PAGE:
You can change the alignment on the secondary axis for individual items too. You will need to use classes .align-self-start, .align-self-end, .align-self-center, .align-self-baseline, .align-self-stretchon the individual flexbox item.

Here are some examples:

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Flex item 1
Flex item 2
Flex item 3
Flex item 1
Flex item 2
Flex item 3
Flex item 1
Flex item 2
Flex item 3

Bootstrap 4 Flex Fill

The width of the Bootstrap 4 flex items is by default the width of their content. Even if there is more than enough space in the container for the items, they won’t grow. Flex wants us to define how much they should grow. There are 2 options for distributing the remaining space when there is additional space:

  1. If you want to make the sibling items divide the width of the container into equal parts, you need to use the .flex-fill class. This approach will make the bootstrap 4 flex items in the container sum up to the width of the container (there will not be any more white space).

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Flex item 1
Flex item 2

2. If you want the remaining space to go to certain elements you need to specify to which ones. You can do this by adding the .flex-grow-1to the flexbox item. If there is only one item with the .flex-grow-1class, it will get the whole remaining white space. This means that the other elements will only take the width of their content and the element with the .flex-grow-1all the remaining space.

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Flex itemn 1
Flex item 2
Flex item 3

If you have multiple elements with the .flex-grow-1 class the remaining space from the row will be divided equally between them.

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Flex itemn 1
Flex item 2
Flex item 3

Bootstrap 4 Flex Shrink

When there is not enough space in the flexbox container for the elements inside it, you can specify what items should shrink with the .flex-shrink-1 class. If there is only one element with the .flex-shrink-1 class, that will be the only onw shrinking. If there are multiple elements, they will shrink with the same factor.

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Flex item 1
Flex item 2
Flex item 3
Flex item 1
Flex item 2
Flex item 3

Side note: .w-100 is a Bootstrap 4 utility class that makes the element it is used with have the width 100%.

Item Wrapping in the Flex Containers

If your Bootstrap 4 flex container is not big enough for its elements and you don’t specify that some of them need to shrink, the elements will overflow the container. The class to explicitly call this behaviour is .flex-nowrap.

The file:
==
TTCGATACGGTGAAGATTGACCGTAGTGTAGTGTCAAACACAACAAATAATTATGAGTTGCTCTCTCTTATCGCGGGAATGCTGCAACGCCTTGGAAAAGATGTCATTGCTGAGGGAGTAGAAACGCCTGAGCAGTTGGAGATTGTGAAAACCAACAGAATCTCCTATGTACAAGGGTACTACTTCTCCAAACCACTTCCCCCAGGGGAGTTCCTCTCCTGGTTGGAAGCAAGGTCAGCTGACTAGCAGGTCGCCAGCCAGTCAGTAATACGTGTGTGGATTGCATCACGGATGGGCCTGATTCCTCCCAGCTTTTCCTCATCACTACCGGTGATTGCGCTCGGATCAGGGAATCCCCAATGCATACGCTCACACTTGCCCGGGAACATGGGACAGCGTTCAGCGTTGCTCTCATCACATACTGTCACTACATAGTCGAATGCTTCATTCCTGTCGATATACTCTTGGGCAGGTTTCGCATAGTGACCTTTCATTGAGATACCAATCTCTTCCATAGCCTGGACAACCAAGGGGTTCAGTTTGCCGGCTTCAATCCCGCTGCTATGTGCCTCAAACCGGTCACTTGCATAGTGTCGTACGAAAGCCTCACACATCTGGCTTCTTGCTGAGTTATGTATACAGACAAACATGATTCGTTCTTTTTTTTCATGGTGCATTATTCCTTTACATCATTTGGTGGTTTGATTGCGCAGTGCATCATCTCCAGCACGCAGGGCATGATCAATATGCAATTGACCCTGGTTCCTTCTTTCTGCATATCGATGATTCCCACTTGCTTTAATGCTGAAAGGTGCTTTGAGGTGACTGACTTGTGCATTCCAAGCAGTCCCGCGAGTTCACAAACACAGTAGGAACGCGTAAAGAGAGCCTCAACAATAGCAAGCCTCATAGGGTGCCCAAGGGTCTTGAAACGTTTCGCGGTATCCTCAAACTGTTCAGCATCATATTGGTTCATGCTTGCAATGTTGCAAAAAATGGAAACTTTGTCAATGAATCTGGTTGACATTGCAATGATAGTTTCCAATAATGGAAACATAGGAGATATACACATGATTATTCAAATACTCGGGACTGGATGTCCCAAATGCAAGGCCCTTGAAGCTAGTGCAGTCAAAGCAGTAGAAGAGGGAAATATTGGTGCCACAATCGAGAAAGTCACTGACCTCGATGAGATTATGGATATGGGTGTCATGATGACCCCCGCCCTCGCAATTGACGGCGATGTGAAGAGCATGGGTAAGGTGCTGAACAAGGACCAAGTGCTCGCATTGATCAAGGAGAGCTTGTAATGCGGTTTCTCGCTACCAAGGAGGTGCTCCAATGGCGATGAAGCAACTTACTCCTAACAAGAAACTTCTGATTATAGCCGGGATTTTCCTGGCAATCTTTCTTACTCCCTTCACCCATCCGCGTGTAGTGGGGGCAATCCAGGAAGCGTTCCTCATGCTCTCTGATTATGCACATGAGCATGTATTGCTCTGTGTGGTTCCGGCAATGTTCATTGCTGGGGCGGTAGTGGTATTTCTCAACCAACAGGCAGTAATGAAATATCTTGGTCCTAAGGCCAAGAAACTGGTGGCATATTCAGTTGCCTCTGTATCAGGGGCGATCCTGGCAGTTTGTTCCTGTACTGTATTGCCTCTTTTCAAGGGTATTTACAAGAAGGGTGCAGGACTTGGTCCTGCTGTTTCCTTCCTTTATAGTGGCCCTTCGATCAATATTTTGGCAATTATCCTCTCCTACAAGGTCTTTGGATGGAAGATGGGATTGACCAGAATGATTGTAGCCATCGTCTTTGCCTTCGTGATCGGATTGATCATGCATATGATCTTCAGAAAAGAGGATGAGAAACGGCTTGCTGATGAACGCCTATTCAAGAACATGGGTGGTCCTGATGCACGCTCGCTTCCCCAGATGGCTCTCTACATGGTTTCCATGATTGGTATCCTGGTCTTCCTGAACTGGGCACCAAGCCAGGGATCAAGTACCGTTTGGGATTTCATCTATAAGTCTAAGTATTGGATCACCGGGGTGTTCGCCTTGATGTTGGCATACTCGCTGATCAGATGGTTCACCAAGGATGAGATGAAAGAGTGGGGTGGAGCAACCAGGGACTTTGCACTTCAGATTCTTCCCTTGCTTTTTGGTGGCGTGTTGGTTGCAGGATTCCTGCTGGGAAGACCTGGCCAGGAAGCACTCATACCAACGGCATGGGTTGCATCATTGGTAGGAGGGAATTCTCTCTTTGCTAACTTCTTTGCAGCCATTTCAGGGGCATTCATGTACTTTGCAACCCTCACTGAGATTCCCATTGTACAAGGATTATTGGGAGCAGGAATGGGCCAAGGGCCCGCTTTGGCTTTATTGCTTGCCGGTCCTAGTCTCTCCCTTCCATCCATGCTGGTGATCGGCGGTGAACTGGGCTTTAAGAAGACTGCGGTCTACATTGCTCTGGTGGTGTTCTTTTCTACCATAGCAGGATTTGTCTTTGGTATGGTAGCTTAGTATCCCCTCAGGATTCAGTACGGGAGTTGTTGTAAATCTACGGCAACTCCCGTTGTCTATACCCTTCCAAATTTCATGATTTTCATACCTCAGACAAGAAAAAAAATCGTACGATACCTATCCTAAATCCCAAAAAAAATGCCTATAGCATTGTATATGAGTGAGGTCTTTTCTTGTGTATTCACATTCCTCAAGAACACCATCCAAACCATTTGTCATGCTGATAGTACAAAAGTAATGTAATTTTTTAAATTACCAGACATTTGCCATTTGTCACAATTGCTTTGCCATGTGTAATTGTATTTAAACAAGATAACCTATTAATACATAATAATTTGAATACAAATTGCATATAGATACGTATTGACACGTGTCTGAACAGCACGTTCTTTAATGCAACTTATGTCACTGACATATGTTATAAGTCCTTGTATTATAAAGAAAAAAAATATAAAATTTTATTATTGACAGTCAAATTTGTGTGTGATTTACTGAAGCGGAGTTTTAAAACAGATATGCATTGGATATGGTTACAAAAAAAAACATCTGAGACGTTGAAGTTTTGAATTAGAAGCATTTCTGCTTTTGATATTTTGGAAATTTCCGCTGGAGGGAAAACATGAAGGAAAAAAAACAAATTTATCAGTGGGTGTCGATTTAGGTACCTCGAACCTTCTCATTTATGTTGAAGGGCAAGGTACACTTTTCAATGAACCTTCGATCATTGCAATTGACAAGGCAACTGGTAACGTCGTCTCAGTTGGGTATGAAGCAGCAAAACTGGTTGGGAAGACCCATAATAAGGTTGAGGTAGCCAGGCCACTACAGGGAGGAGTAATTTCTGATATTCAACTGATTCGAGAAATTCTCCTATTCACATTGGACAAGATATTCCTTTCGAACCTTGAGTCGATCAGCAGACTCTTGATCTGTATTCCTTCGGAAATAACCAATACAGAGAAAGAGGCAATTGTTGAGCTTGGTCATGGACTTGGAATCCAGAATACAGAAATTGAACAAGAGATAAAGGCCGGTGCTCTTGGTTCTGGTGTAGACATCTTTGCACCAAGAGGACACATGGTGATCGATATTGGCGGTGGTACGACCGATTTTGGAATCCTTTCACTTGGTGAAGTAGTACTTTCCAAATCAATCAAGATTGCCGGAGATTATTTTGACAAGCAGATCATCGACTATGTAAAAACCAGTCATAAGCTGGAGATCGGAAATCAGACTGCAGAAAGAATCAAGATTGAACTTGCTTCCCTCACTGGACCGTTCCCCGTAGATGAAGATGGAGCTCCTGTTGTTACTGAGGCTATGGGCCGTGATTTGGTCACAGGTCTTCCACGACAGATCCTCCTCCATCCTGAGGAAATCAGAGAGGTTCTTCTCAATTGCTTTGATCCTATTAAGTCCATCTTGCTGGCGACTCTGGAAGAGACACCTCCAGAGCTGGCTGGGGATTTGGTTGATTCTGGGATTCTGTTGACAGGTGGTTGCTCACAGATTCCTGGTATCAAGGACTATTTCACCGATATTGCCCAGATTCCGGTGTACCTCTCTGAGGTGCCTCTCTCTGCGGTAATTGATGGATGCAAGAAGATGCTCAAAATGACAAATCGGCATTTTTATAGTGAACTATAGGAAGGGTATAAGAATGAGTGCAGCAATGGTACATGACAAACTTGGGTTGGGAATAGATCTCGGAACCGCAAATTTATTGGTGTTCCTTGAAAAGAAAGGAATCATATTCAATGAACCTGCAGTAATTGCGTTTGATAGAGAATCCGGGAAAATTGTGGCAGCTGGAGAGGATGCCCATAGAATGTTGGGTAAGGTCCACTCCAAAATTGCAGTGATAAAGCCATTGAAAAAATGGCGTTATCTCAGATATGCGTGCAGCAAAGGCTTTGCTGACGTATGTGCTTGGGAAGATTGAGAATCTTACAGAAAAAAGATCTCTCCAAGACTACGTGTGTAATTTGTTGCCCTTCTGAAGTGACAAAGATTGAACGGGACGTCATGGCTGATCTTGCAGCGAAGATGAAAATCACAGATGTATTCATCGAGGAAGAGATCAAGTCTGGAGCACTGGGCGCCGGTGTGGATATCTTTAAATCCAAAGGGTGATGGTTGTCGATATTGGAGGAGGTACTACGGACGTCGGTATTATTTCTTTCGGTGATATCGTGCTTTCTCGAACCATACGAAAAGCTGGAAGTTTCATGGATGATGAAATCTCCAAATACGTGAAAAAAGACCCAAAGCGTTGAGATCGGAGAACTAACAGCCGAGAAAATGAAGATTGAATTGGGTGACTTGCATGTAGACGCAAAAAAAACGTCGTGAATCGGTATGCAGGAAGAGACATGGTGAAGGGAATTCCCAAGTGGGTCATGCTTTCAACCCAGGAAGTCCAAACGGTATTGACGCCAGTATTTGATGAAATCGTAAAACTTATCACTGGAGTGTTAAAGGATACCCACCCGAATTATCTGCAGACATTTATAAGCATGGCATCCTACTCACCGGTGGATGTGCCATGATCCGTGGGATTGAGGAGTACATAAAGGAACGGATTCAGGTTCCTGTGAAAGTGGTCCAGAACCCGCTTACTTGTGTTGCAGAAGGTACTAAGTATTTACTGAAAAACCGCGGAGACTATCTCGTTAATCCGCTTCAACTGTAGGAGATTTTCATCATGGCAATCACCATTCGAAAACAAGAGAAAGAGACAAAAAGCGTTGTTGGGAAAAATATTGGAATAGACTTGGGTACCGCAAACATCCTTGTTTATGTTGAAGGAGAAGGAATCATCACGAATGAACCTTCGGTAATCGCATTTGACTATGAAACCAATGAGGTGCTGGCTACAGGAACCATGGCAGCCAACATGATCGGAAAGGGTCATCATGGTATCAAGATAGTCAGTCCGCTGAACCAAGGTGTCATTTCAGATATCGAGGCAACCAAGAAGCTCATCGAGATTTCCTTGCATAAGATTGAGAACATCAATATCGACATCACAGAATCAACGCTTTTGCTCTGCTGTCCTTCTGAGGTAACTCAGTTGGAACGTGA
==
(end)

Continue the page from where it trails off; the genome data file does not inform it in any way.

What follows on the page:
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Flex item 1
Flex item 2
Flex item 3

You can change this behaviour by telling the container to move elements that don’t fit to another row. You will need to add the .flex-wrap.

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class. This is what will happen:
Flex item 1
Flex item 2
Flex item 3

You can also make the rows fill in reverse mode with the .flex-wrap-reverse class.

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Flex item 1
Flex item 2
Flex item 3

Bootstrap 4 Flex Responsiveness

All the classes that I have described in this tutorial are mobile-first. When you are using one, you are describing the behaviour for a phone first and the behaviour stays the same for larger screens. But, just like you did with rows and columns, you can specify the behaviour the flex elements should have for every breakpoint.

Every class has variations for breakpoints:

  • .d-flex comes with .d-[breakpoint]-flex;
  • .flex-row with .flex-[breakpont]-row;
  • .flex-column with .flex-[breakpoint]-column;
  • .justify-content-[option] with .justify-content-[breakpoint]-[option];
  • .align-items-[option] with .align-items-[breakpoint]-[option];
  • .align-self-[option] with .align-self-[breakpoint]-[option];
  • .flex-fill with .flex-[breakpoint]-fill;
  • .flex-grow-[0/1] with .flex-[brekapoint]-grow-[0/1];
  • .flex-shrink-[0/1] with .flex-[brekapoint]-shrink-[0/1];
  • .flex-wrap with .flex-[breakpoint]-wrap.

The breakpoints are the following:

  • sm for screens starting with 756px;
  • md for screens starting with 768px;
  • lg for screens starting with 992px;
  • and xl for screens starting with 1200px.

So, for example, you can set the flexbox direction to be column for mobile devices and row for screens starting with the laptop this way:

Flex item 1
Flex item 2
Flex item 3

And the result on mobile devices will look like this:

And on bigger screens:

We can then specify that the elements should be aligned to the center when viewed on bigger screens:

Flex item 1
Flex item 2
Flex item 3

This code will leave the alignment for screens below the lgbreakpoint the same and will center the items for bigger screens:

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My recommendation is to try to add classes for different breakpoint and switch between resolutions in your browser. You can also fork and edit the CodePen I have inserted in this article. Let me know if something doesn’t work out as expected and I will do my best to help!

This is a wrap for today! You can give yourself a pat on the back because the hardest part is behind you. You should now understand the basic layout utilities. In the next days we will start working with Bootstrap 4 elements and components.

Photo credit to Vincent Sholohov for his shot.

Further Reading:

  • Bootstrap Official Documentation
  • Solved by Flexbox
Day 2: Bootstrap 4 Grid

The post Day 3: Bootstrap 4 Flex Tutorial and Examples appeared first on BootstrapBay.



This post first appeared on Blog - BootstrapBay, please read the originial post: here

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Day 3: Bootstrap 4 Flex Tutorial and Examples